An adviser to the Parliamentary Officer for Science and Technology (POST, which tweets here) has written a blog post on the CaSE website. In it he describes the status of various science interest groups in Parliament such as the Science and Technology Select Committee in the House of Commons, the cross party interest group the Parliamentary and Science Committee, the Science and Technology Select Committee in the Lords – now including Lord Rees and POST itself. He also mentions a few events that have happened with science in mind.
One event he didn’t mention, no doubt due to it happening after he composed the blog entry, was a conference The Times held between CEOs of big business in the UK and members of the Coalition Government. In their leading article summarising what happened (for which you’d need to register for a free trial to get behind the paywall or buy the paper to see…), one illuminating anecdote is the one shown below about what the CEOs want the Government to do to help them:
Many voices yesterday suggested that Britain could do more to foster clusters of excellence. The case for investment in high added value was made dramatically by Sir John Rose, chief executive of Rolls-Royce. He held up a turbine blade, smaller than his hand, grown out of a single crystal, to give it strength, and drilled by lasers with fine holes to enable it to spin at very high temperatures. The blade was developed by 37 universities and 35 companies, and was protected by 40 patents. It is worth as much in weight as silver, he said. A car, by comparison, has the same value pound for pound as a hamburger.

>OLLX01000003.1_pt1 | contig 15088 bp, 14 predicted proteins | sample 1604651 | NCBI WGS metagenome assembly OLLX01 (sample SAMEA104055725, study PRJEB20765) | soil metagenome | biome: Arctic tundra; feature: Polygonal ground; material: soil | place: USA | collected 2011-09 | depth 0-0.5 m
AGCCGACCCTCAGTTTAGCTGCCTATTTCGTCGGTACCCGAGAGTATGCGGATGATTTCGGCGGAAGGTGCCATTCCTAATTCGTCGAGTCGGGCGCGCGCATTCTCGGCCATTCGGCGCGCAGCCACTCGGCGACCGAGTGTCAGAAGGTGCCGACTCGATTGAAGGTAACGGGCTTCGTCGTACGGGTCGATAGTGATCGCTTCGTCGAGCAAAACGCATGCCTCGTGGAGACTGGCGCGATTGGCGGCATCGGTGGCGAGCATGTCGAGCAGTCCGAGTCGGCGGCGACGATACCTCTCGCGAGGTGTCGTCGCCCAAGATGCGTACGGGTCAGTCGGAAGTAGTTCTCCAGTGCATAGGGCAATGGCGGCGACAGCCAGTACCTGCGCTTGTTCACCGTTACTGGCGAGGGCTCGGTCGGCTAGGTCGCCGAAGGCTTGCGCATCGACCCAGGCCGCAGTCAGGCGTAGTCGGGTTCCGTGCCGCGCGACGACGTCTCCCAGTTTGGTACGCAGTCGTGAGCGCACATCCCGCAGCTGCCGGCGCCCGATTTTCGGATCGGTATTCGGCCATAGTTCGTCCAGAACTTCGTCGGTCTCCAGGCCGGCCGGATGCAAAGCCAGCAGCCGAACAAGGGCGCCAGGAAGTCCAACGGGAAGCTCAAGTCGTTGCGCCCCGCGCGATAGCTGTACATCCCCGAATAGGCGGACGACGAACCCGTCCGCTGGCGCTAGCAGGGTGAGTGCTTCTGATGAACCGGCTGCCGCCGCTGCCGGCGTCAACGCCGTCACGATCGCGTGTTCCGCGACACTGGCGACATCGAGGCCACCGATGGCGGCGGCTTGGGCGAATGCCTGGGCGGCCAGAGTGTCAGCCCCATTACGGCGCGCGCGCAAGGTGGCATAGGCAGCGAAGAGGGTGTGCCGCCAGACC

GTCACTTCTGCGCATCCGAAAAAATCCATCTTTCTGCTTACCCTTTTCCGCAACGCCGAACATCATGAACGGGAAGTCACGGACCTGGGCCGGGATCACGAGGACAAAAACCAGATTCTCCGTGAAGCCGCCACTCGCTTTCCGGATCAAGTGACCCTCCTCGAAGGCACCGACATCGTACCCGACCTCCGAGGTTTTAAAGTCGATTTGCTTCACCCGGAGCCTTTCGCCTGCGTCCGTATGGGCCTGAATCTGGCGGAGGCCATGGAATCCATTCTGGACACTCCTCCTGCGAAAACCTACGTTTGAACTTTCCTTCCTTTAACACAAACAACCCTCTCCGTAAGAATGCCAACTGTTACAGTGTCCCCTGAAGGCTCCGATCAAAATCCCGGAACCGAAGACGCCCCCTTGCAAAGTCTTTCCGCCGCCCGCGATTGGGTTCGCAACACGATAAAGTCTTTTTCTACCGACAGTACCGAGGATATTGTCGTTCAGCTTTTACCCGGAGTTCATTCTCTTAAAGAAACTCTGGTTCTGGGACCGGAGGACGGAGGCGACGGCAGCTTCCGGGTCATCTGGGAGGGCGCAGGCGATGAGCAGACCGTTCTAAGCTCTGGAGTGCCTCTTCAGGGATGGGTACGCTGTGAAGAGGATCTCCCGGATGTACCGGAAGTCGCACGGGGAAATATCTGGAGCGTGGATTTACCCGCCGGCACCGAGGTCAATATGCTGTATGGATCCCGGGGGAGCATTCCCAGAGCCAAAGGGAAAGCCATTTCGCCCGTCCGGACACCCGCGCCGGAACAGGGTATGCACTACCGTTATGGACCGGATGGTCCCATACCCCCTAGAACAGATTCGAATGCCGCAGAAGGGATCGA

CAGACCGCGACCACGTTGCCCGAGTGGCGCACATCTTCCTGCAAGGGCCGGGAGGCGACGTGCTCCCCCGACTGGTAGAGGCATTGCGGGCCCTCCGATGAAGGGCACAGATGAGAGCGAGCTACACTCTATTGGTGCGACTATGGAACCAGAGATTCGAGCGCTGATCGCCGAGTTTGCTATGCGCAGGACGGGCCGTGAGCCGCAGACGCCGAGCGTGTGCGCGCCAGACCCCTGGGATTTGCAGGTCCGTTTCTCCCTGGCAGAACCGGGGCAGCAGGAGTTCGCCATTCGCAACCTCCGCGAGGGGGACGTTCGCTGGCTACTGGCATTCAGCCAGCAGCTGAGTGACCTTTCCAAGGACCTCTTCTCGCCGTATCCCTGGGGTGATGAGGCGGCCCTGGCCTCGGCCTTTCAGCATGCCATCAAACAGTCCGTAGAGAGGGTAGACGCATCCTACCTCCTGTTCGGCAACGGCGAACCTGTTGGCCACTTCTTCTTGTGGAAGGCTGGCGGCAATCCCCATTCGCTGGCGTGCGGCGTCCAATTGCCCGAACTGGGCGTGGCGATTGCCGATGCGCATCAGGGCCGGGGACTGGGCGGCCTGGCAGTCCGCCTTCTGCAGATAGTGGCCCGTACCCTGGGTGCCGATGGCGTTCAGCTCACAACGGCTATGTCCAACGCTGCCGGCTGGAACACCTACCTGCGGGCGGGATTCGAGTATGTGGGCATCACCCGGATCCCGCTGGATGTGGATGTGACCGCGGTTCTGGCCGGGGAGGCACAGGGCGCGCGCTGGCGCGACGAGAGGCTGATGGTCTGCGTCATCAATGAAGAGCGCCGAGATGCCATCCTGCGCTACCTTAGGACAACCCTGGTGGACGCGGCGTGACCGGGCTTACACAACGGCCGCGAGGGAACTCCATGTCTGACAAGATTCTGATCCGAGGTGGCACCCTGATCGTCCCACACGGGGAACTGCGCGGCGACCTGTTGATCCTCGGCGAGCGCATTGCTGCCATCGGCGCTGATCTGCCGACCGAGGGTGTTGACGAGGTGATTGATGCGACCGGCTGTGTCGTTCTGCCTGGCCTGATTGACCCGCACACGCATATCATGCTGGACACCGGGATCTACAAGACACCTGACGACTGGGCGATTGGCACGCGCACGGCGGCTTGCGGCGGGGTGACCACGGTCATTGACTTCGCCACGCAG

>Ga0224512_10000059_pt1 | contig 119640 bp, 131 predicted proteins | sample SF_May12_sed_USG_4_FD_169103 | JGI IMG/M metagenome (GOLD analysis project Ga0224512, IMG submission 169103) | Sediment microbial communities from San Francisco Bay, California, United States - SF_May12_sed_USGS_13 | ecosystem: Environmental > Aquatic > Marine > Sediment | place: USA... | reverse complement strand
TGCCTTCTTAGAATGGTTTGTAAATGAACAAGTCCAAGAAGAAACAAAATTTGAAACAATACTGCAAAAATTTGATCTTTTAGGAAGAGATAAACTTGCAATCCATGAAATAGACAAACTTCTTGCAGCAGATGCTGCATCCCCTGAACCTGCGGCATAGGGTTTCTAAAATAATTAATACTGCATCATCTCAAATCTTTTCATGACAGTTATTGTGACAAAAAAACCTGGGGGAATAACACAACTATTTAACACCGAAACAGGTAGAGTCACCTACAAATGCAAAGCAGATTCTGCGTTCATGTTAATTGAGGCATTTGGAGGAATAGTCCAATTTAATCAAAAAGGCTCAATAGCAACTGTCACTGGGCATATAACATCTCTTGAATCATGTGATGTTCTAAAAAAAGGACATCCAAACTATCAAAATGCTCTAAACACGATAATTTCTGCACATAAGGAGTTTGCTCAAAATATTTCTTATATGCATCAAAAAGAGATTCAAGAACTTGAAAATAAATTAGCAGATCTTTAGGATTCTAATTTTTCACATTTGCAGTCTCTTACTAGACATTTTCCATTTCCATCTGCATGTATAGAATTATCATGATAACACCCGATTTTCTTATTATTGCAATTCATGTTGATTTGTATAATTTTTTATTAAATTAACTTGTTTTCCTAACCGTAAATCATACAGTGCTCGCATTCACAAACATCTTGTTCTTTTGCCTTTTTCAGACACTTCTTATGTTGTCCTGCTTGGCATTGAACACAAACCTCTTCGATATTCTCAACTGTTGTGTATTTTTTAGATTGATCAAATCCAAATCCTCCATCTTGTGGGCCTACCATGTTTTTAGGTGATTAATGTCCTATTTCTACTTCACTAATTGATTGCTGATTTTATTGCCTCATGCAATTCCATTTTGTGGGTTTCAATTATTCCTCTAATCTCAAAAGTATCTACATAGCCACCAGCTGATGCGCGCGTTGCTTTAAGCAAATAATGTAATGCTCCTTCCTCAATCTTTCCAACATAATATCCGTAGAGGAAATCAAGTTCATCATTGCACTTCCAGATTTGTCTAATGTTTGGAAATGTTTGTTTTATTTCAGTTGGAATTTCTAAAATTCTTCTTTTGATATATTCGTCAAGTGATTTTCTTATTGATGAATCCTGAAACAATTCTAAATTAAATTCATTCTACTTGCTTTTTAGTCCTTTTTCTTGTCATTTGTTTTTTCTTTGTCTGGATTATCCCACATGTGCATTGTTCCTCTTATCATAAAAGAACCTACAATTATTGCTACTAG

This feat of engineering offered both hope and a warning. Britain will not produce these “crown jewels” without an educated, skilled workforce. One of the main themes at yesterday’s gathering was the lack of coherent government focus on this core need. Britain could, in theory, compete well with countries where average wages were far lower, many said, but only if its workers could control quality and pace of production, and drive productivity higher. A better grounding in science and technology would also inject into the workforce the flexibility that Britain has sorely lacked.